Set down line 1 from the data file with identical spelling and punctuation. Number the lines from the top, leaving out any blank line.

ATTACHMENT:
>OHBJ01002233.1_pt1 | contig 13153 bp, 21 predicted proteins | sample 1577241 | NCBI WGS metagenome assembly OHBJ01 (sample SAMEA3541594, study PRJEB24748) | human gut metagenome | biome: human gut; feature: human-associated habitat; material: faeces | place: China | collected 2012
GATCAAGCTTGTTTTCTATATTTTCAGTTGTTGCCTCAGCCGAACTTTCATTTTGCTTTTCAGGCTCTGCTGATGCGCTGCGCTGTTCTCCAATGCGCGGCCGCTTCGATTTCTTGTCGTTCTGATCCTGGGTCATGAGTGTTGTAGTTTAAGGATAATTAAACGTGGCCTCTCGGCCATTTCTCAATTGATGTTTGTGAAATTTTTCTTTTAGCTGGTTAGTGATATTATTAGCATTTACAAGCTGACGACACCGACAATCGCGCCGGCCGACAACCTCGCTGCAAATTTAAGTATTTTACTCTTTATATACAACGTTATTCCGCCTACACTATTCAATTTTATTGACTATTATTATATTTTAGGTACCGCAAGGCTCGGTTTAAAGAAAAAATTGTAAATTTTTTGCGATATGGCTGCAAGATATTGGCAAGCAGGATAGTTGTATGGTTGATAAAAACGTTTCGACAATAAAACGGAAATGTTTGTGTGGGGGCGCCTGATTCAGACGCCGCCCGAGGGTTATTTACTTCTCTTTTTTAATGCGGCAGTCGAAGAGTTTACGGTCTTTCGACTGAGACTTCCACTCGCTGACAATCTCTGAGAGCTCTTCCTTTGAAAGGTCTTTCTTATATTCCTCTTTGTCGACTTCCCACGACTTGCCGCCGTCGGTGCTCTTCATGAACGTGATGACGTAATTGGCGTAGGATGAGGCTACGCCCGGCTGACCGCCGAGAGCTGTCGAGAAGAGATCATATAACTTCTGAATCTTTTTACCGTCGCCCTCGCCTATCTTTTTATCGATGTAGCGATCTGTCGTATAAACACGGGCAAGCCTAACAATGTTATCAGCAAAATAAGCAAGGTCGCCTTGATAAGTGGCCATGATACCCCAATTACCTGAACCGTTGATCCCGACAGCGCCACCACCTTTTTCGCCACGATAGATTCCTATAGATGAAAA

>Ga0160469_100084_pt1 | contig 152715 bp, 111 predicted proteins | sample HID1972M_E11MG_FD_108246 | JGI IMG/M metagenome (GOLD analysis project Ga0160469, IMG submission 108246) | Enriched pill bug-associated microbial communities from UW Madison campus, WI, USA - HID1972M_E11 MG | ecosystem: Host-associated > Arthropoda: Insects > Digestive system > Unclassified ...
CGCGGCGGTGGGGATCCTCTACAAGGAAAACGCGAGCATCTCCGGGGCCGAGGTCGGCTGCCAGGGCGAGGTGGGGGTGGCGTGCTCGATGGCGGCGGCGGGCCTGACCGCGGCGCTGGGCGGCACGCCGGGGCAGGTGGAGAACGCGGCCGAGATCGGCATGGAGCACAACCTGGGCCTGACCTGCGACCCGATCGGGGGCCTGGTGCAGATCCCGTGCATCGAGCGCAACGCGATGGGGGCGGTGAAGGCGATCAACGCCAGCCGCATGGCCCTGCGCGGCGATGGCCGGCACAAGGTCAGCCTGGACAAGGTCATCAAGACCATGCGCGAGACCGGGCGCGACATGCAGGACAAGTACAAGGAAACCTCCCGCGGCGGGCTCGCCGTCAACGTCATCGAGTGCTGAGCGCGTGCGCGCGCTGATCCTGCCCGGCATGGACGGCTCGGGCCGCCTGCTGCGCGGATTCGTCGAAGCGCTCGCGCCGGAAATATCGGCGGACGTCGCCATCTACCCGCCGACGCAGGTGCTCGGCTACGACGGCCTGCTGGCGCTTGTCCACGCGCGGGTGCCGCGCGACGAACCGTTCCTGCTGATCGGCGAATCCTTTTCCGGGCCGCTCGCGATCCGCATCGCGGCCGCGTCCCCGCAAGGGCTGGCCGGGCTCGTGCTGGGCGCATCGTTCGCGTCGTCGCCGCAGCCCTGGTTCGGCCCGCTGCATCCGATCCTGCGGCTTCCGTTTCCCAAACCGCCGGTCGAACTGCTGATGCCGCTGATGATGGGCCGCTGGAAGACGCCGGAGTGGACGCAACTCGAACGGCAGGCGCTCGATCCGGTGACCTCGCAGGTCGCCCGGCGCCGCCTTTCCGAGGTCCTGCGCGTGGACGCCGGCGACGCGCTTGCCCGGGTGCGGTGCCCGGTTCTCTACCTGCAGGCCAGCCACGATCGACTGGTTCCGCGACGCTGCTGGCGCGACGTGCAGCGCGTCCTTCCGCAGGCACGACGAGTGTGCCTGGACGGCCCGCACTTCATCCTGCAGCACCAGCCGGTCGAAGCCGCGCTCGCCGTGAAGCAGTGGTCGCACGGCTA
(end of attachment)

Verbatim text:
>OHBJ01002233.1_pt1 | contig 13153 bp, 21 predicted proteins | sample 1577241 | NCBI WGS metagenome assembly OHBJ01 (sample SAMEA3541594, study PRJEB24748) | human gut metagenome | biome: human gut; feature: human-associated habitat; material: faeces | place: China | collected 2012